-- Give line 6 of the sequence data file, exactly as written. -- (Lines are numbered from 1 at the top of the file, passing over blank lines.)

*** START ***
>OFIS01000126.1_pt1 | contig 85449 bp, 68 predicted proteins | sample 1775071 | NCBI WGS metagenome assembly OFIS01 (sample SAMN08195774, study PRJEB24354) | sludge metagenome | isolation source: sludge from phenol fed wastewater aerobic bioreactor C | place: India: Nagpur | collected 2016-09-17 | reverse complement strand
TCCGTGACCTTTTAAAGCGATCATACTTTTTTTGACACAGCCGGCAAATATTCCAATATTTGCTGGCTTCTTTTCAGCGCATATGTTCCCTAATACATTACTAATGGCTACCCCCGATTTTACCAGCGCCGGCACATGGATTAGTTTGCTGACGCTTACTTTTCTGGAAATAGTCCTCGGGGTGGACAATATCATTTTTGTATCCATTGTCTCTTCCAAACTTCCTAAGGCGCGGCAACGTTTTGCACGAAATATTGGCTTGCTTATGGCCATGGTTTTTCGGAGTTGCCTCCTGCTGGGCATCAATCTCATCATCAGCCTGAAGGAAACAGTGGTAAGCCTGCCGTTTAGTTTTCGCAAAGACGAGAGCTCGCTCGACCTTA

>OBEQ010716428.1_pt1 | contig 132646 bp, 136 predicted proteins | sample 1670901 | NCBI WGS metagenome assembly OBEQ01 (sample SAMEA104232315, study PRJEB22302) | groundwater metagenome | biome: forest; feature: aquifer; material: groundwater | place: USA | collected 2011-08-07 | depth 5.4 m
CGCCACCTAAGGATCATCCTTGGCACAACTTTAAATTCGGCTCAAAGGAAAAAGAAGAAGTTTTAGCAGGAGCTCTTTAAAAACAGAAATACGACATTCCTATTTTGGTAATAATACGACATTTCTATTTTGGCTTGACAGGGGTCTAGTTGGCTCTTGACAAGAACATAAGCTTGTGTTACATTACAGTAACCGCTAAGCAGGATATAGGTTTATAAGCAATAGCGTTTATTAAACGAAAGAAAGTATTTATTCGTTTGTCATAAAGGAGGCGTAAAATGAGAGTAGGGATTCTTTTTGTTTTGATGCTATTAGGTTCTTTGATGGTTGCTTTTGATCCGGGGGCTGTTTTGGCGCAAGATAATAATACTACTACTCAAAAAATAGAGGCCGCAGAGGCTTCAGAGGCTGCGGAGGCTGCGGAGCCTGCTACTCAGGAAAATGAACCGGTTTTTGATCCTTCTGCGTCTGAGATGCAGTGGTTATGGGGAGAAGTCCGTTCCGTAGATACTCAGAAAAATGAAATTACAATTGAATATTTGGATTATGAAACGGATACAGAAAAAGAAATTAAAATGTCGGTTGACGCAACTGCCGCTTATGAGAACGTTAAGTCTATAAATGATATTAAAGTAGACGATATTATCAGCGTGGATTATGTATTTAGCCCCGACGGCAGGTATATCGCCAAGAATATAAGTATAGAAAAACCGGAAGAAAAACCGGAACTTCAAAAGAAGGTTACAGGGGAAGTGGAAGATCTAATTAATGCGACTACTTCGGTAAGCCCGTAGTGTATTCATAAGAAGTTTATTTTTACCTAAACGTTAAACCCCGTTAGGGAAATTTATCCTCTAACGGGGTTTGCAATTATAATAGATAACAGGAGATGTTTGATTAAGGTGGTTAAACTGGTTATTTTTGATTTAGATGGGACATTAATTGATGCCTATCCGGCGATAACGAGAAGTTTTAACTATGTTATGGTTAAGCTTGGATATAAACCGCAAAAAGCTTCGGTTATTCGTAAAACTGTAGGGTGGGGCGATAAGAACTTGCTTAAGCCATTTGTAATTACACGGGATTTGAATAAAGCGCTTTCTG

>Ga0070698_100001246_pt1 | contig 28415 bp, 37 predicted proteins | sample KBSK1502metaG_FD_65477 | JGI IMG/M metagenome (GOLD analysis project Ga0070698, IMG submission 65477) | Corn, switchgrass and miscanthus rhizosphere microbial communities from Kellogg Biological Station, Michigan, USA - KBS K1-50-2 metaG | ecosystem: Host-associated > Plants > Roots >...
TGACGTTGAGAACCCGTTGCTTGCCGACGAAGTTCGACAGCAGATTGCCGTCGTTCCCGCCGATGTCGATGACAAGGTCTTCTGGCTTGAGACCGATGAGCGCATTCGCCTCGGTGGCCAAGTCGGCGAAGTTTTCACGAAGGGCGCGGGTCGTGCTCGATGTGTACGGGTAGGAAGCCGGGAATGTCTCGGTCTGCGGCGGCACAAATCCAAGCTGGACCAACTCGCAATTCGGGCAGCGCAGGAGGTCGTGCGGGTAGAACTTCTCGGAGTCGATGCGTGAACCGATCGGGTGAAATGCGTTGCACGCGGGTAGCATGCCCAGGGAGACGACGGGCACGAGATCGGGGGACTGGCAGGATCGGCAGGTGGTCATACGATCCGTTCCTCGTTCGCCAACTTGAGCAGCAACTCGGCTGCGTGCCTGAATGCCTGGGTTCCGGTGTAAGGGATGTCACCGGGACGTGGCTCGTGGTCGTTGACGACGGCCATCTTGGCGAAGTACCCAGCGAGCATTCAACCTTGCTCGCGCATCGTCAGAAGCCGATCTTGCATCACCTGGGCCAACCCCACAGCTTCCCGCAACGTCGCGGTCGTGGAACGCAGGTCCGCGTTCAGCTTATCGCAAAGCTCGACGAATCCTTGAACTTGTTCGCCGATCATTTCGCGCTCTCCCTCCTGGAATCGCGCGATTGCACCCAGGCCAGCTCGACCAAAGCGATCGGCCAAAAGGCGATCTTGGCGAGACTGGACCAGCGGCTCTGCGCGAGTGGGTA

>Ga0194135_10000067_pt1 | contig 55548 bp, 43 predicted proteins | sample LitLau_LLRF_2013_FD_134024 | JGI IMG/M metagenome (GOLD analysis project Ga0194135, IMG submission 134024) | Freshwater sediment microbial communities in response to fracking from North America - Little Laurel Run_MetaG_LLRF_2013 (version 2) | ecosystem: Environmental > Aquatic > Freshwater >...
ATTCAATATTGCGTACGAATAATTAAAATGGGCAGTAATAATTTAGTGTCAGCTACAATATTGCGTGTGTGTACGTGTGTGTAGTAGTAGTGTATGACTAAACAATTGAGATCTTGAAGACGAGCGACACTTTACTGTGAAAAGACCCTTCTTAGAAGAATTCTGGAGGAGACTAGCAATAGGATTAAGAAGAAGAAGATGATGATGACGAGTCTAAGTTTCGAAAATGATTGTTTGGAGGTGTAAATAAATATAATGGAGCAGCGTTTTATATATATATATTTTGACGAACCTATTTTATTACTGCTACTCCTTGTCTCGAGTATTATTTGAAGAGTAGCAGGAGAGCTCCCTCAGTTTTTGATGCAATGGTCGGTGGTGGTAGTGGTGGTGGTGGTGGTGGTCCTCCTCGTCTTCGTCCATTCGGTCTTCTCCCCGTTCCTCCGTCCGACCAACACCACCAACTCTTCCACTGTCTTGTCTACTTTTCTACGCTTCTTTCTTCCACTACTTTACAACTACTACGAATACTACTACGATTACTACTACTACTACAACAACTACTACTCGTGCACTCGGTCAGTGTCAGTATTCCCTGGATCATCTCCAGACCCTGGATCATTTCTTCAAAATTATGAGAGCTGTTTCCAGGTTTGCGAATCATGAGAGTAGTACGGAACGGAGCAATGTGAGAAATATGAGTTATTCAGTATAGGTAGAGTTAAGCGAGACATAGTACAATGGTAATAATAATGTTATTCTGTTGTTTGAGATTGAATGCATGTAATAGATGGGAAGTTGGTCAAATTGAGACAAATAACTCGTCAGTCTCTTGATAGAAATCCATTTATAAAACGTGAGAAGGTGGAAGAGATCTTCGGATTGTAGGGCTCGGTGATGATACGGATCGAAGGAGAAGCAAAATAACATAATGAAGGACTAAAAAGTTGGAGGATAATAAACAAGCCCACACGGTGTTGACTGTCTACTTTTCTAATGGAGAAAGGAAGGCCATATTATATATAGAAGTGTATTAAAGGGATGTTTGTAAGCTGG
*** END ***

TGACGTTGAGAACCCGTTGCTTGCCGACGAAGTTCGACAGCAGATTGCCGTCGTTCCCGCCGATGTCGATGACAAGGTCTTCTGGCTTGAGACCGATGAGCGCATTCGCCTCGGTGGCCAAGTCGGCGAAGTTTTCACGAAGGGCGCGGGTCGTGCTCGATGTGTACGGGTAGGAAGCCGGGAATGTCTCGGTCTGCGGCGGCACAAATCCAAGCTGGACCAACTCGCAATTCGGGCAGCGCAGGAGGTCGTGCGGGTAGAACTTCTCGGAGTCGATGCGTGAACCGATCGGGTGAAATGCGTTGCACGCGGGTAGCATGCCCAGGGAGACGACGGGCACGAGATCGGGGGACTGGCAGGATCGGCAGGTGGTCATACGATCCGTTCCTCGTTCGCCAACTTGAGCAGCAACTCGGCTGCGTGCCTGAATGCCTGGGTTCCGGTGTAAGGGATGTCACCGGGACGTGGCTCGTGGTCGTTGACGACGGCCATCTTGGCGAAGTACCCAGCGAGCATTCAACCTTGCTCGCGCATCGTCAGAAGCCGATCTTGCATCACCTGGGCCAACCCCACAGCTTCCCGCAACGTCGCGGTCGTGGAACGCAGGTCCGCGTTCAGCTTATCGCAAAGCTCGACGAATCCTTGAACTTGTTCGCCGATCATTTCGCGCTCTCCCTCCTGGAATCGCGCGATTGCACCCAGGCCAGCTCGACCAAAGCGATCGGCCAAAAGGCGATCTTGGCGAGACTGGACCAGCGGCTCTGCGCGAGTGGGTA